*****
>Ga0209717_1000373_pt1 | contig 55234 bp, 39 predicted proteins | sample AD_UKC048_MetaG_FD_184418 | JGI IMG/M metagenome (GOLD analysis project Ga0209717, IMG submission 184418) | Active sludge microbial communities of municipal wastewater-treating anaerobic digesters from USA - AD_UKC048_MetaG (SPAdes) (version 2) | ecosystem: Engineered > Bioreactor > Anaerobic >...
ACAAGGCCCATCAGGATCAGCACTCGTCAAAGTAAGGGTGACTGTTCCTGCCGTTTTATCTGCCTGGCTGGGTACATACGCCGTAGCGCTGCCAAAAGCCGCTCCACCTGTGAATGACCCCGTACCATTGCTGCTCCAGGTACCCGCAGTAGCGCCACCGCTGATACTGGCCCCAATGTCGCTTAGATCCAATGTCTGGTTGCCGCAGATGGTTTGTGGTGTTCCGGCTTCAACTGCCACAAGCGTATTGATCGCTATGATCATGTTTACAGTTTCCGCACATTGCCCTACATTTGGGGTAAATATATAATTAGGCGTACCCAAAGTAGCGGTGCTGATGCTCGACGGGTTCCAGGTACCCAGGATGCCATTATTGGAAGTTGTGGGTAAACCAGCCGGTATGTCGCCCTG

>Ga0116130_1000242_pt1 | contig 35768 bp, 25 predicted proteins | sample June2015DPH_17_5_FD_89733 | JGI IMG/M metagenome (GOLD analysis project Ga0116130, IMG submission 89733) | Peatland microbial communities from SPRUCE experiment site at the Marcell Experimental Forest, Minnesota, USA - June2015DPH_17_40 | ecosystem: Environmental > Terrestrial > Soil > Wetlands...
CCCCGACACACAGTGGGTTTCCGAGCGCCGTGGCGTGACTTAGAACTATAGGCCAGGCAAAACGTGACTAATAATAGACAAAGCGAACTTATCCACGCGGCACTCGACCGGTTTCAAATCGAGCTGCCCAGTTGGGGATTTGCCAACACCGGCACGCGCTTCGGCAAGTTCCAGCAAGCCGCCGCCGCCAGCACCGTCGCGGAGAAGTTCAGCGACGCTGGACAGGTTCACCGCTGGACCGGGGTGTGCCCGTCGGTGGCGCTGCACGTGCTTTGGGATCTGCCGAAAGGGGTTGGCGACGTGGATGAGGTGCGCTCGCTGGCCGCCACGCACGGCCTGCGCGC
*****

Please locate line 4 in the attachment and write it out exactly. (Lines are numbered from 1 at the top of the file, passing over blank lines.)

CCCCGACACACAGTGGGTTTCCGAGCGCCGTGGCGTGACTTAGAACTATAGGCCAGGCAAAACGTGACTAATAATAGACAAAGCGAACTTATCCACGCGGCACTCGACCGGTTTCAAATCGAGCTGCCCAGTTGGGGATTTGCCAACACCGGCACGCGCTTCGGCAAGTTCCAGCAAGCCGCCGCCGCCAGCACCGTCGCGGAGAAGTTCAGCGACGCTGGACAGGTTCACCGCTGGACCGGGGTGTGCCCGTCGGTGGCGCTGCACGTGCTTTGGGATCTGCCGAAAGGGGTTGGCGACGTGGATGAGGTGCGCTCGCTGGCCGCCACGCACGGCCTGCGCGC